Pub. date: 2002 | Online Pub. Date: September 15, 2007 | DOI: 10.4135/9781412950664 | Print ISBN: 9780761922582 | Online ISBN: 9781412950664| Publisher:SAGE Publications, Inc.About this encyclopedia
Tucker State Farm
Linda Dailey Paulson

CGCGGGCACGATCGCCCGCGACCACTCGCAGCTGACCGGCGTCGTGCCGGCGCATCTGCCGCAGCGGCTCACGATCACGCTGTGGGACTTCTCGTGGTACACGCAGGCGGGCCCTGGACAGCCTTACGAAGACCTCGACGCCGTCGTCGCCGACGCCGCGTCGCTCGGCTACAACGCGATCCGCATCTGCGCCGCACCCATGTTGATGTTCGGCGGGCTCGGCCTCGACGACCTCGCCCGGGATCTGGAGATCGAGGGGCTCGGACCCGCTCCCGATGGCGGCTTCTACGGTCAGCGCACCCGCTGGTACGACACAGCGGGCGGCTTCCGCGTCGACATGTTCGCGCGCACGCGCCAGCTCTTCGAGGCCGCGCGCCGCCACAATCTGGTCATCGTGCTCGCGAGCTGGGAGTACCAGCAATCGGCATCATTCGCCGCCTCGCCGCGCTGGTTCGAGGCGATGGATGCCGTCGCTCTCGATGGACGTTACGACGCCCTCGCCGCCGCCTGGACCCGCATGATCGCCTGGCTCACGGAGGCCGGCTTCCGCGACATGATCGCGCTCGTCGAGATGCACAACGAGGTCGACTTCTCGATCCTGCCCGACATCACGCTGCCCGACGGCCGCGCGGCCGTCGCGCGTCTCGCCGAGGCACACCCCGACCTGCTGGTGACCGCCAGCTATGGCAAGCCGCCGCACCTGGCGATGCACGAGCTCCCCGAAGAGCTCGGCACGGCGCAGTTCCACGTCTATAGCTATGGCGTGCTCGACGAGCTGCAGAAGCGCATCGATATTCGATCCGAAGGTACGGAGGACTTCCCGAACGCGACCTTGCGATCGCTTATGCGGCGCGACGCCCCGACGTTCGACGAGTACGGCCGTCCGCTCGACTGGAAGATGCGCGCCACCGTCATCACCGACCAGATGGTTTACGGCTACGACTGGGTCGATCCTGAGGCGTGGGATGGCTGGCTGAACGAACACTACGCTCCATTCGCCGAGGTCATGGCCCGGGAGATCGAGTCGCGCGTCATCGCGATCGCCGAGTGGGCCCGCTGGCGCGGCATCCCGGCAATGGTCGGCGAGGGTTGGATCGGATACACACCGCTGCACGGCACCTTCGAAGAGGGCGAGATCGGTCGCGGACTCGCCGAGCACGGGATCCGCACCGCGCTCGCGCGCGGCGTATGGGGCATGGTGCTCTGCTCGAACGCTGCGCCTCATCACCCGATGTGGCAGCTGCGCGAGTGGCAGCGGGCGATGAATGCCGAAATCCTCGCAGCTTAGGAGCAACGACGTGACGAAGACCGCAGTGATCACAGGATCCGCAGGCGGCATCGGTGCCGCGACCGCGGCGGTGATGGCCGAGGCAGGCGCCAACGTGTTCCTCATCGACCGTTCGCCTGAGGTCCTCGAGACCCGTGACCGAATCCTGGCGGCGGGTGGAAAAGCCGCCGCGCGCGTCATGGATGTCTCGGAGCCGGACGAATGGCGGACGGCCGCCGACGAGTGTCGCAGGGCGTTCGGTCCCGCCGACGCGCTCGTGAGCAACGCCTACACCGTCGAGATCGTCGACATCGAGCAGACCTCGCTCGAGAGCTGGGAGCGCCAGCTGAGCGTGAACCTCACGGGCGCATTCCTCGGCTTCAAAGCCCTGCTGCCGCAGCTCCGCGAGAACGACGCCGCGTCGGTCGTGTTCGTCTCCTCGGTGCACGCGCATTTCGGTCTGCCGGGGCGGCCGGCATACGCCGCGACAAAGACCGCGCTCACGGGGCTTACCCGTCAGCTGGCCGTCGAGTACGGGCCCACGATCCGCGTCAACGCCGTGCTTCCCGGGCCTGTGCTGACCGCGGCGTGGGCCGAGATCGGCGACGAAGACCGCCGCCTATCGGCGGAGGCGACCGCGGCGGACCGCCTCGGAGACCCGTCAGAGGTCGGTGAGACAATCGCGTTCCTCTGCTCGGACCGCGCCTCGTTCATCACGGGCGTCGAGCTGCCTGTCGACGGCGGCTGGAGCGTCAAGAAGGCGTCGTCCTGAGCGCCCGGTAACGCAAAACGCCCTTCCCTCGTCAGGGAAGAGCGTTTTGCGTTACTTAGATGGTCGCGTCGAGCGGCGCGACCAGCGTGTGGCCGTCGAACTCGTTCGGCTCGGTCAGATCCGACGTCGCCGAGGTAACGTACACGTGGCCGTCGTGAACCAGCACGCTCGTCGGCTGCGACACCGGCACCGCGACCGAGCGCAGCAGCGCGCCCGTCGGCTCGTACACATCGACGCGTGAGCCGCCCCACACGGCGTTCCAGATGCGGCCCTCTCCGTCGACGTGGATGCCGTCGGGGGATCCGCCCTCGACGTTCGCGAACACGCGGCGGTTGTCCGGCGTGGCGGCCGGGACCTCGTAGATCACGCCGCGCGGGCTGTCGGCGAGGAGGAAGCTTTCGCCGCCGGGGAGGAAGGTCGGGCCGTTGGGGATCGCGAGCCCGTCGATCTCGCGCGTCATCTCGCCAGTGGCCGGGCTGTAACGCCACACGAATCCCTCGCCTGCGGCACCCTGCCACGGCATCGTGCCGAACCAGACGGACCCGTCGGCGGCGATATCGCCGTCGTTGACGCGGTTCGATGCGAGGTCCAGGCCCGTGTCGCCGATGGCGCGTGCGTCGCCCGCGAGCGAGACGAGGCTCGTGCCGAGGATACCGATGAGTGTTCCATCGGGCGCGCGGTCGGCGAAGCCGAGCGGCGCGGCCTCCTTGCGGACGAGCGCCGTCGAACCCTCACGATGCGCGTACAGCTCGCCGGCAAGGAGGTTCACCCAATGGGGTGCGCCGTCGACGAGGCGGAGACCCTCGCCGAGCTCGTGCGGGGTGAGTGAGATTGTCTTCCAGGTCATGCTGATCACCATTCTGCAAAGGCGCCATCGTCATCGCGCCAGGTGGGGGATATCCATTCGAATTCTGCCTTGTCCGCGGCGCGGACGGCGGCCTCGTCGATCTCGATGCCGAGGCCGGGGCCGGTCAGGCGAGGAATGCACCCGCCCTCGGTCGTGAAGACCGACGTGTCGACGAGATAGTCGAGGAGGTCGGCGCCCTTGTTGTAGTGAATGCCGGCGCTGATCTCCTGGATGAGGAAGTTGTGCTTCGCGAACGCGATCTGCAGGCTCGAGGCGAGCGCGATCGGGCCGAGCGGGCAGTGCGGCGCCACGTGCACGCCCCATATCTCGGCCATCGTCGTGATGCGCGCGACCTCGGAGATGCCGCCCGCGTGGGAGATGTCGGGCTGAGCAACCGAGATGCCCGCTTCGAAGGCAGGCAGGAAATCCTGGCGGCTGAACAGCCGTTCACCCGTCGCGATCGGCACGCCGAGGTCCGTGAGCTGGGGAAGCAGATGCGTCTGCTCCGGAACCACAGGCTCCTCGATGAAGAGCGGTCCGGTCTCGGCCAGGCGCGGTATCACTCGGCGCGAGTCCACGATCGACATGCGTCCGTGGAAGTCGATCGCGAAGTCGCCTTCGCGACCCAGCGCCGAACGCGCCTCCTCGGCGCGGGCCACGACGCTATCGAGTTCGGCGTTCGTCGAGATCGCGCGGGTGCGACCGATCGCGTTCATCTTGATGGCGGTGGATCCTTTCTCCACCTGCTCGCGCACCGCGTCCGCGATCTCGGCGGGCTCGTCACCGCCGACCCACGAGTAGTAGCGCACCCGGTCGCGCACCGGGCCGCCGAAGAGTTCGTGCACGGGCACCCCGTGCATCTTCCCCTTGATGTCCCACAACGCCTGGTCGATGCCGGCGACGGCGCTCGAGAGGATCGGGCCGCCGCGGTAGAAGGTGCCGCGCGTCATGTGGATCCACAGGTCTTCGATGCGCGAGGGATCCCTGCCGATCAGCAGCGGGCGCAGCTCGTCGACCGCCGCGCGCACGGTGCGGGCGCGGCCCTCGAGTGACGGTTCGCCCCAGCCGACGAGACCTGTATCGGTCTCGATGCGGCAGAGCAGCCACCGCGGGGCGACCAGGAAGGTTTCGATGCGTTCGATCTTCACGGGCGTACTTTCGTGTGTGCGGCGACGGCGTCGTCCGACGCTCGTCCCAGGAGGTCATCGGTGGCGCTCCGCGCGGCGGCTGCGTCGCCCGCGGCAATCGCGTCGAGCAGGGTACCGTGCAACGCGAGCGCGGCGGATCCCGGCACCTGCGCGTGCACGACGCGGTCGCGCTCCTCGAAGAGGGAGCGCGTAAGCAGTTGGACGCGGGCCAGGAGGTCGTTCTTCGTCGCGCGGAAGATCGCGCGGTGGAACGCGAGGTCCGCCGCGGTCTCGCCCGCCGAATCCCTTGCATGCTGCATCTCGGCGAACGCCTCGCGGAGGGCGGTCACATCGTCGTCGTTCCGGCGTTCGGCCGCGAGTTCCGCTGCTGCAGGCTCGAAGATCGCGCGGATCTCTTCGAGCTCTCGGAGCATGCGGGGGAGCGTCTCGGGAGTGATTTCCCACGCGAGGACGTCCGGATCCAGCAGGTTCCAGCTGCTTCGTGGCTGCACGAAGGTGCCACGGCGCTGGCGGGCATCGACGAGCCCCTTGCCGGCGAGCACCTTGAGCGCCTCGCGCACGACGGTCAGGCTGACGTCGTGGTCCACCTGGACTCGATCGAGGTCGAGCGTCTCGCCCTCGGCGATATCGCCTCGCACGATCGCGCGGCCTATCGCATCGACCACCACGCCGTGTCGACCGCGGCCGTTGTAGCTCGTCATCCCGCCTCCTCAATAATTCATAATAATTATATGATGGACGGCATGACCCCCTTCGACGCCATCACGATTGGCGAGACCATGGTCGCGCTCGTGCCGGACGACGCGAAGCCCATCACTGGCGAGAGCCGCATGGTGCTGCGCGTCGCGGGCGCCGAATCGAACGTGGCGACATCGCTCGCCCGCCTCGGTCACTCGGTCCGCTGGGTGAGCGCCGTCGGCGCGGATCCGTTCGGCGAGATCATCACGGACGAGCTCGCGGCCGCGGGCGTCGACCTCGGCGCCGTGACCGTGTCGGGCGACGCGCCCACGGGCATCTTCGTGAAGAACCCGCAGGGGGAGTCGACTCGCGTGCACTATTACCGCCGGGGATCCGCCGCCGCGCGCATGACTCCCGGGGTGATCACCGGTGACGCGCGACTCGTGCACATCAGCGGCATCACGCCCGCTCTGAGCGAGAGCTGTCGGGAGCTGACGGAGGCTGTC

The Tucker Farm Unit of the Arkansas State Penitentiary, originally known as Tucker State Farm, is infamous in corrections history for its long-term pattern of prisoner abuse. Land for the farm was purchased by the state in 1916, although it was not until 1933 that the entire Arkansas penal system moved to the farm. Tucker covered some 4,500 acres, with about 3,000 acres devoted to farming. In addition to row crops and produce, inmates tended dairy and beef cows, which were used to feed the prison populations. About 275 men were held there. Like the rest of Southern society at the time, the farm was racially segregated. Tucker served as the facility for white convicts, while African Americans and “hardened” white convicts were held at Cummins Prison ...